Monday, November 21, 2011

Legend of a Suicide, David Vann (book review)

Posted by lea at 9:02 PM
I chose David Vann as my V author for The Great Library Challenge, and I wasn't disappointed.

Legend of a Suicide is a collection of a novella and four short stories... but I wish someone had told me that before I started. I read it as a single long novel, and the fact that the characters are the same in all the stories didn't help with the confusion.

The book is semi-autobiographical, as it's about a boy named Roy and his suicidal divorcee father Jim who's a retired dentist who fails at fishing and eventually buys a house in the middle of nowhere, Alaska, and asks his son to stay with him for a year and then commits suicide. In real life, David Vann had a ex-dentist suicidal divorcee father who failed at fishing, bought a house in the middle of nowhere, Alaska, asked David to stay with him, and then committed suicide shortly thereafter.

The short stories are lovely to read in themselves - beautifully written, poetic in their descriptions and Vann manages to capture the many micro-subtleties of human emotion - but it's the novella that's a breathtaker. The novella is the part that describes Roy and his father's adventure in remote Alaska, doing the Bear Grylls survival-thing: hunting, fishing and building things. In the book, Roy accompanies his father in a desperate attempt to keep him alive, as he's sure that left to his own devices, his father will commit suicide. In real life, David turned down his father's offer of going to Alaska with him, and soon after, his father committed suicide. The novella is like a kind of emotional and/or spiritual purging for Vann, imagining what might have happened had his decision been different.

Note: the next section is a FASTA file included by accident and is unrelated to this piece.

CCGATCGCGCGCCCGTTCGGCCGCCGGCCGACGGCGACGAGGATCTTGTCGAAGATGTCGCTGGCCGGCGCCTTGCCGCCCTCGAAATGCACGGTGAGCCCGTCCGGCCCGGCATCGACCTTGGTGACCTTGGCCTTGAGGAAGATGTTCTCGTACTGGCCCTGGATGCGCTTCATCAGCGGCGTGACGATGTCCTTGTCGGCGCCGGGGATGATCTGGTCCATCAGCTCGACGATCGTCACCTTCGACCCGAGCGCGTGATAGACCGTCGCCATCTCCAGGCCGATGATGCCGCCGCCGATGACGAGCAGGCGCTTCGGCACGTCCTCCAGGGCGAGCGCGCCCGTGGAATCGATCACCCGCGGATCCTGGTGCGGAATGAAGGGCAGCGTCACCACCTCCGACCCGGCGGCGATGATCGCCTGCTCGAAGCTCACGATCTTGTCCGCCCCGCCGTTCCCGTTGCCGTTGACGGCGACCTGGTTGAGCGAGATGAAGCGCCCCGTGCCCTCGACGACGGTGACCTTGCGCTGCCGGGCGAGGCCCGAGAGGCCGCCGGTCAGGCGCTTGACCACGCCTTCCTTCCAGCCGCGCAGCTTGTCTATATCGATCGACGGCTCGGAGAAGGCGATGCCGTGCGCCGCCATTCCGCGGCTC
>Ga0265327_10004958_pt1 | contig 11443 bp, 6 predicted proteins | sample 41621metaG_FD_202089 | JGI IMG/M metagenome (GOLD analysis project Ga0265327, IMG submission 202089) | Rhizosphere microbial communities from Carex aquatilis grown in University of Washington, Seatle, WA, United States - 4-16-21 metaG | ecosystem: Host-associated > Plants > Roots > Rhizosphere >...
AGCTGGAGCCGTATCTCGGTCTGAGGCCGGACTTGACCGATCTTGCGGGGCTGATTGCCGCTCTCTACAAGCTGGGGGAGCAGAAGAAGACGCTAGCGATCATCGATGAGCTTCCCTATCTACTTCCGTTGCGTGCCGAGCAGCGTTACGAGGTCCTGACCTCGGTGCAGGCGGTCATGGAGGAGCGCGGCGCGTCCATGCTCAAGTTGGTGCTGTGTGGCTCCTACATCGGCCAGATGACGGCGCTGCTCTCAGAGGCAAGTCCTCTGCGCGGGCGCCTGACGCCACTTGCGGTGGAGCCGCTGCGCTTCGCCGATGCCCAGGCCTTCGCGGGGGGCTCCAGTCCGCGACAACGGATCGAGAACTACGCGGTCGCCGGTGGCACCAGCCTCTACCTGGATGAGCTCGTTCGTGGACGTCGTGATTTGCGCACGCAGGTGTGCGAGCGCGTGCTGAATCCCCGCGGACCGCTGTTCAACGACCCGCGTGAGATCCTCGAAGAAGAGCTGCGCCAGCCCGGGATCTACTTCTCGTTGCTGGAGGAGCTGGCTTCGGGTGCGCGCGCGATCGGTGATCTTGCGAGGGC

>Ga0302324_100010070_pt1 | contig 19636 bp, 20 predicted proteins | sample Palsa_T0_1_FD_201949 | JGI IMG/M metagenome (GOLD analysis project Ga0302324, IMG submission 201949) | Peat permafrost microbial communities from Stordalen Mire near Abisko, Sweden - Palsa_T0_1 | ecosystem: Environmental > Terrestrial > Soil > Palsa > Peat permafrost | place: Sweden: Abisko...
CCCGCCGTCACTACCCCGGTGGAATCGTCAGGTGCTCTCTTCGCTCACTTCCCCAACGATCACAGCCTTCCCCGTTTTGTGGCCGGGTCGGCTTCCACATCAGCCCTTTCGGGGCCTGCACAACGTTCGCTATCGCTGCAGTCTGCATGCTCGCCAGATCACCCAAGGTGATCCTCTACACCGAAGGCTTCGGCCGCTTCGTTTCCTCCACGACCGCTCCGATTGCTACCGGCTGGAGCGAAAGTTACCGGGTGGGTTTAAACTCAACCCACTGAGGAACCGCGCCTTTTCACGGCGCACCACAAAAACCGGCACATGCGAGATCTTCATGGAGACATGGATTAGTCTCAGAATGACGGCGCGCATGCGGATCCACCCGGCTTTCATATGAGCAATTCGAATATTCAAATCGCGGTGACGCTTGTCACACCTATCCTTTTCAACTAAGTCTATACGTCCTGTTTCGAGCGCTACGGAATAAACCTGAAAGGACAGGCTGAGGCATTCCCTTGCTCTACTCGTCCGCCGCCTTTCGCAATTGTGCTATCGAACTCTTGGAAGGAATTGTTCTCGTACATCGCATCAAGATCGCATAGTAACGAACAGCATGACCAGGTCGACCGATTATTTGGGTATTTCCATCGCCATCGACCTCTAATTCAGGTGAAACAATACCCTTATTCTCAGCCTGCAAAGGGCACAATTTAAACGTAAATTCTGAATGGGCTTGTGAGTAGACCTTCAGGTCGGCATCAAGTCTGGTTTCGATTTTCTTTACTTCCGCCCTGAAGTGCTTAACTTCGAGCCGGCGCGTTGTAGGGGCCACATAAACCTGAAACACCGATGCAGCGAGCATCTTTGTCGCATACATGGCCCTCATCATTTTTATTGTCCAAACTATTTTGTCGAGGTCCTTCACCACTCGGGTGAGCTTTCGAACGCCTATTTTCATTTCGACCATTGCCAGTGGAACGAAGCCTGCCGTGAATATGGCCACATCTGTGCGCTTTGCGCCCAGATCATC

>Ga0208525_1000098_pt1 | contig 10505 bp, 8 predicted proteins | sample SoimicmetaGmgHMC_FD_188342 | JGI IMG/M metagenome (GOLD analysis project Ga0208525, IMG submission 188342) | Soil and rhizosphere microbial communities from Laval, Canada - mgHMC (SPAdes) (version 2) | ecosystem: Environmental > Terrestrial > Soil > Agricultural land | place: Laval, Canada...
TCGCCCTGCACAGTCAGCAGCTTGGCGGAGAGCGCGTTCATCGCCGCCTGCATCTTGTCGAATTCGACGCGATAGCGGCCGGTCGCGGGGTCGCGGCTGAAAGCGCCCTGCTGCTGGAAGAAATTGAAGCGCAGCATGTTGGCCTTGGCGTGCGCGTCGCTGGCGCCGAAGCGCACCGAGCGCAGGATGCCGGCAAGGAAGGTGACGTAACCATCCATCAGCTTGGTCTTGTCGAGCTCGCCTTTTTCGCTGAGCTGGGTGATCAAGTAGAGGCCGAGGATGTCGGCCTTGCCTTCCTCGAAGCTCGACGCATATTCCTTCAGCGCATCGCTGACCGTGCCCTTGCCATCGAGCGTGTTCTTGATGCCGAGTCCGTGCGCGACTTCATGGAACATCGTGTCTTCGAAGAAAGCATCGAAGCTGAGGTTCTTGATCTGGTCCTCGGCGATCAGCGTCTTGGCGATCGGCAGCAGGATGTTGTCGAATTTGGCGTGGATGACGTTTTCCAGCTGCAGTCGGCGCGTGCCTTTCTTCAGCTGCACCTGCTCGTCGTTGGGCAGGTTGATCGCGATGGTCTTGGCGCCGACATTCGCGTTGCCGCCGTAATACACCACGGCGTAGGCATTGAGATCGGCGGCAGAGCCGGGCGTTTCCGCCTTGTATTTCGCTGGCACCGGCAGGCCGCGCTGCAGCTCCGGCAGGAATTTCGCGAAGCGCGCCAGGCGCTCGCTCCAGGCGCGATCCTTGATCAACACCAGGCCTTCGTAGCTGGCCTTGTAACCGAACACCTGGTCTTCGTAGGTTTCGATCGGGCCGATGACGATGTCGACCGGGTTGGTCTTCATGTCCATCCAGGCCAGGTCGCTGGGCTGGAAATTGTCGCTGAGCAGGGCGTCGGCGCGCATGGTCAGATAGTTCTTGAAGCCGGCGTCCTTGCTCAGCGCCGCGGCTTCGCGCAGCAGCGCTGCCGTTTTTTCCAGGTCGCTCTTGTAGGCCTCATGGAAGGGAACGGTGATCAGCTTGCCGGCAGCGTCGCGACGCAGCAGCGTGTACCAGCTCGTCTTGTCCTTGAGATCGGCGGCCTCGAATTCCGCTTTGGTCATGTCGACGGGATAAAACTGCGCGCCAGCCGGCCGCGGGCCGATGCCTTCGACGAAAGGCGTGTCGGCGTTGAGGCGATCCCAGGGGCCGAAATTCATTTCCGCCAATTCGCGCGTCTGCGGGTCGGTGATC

The raw emotions and truly pathetic weakness of Roy's father is simply infuriating. He sobs himself to sleep every night (with his 13 year old son sleeping in the same room), makes emotional confessions to a boy not old enough to process them, attempts to kill himself by stepping over a ledge in the middle of nowhere (how on earth did he expect his son to survive if he'd died?) and tries to emotionally blackmail his second wife into taking him back by saying he'll shoot himself through the head right there on the phone with her if he doesn't. All this leads to tragic and shocking consequences that you simply don't expect, a sudden twist from the author that simultaneously brings (one imagines) release and revenge at the same time.

Legend of a Suicide is a truly intriguing read that continued to haunt me for a few days after. 

3 comments:

Nicole on March 29, 2012 at 12:22 PM said...

I just finished reading this and have been reading reviews before I write my own. I wondered why Vann would have Roy die in the novella rather than the father, and I think you're right - it's Vann's exploration of what may have happened if he'd gone with his father combined with a sort of sick, yet very human fantasy: What if I'd killed myself, Dad?

I think it's going to continue to haunt me as well.

Sterling Silver on May 1, 2012 at 7:38 PM said...

I think you're right... i loved this novella ... i will reading again
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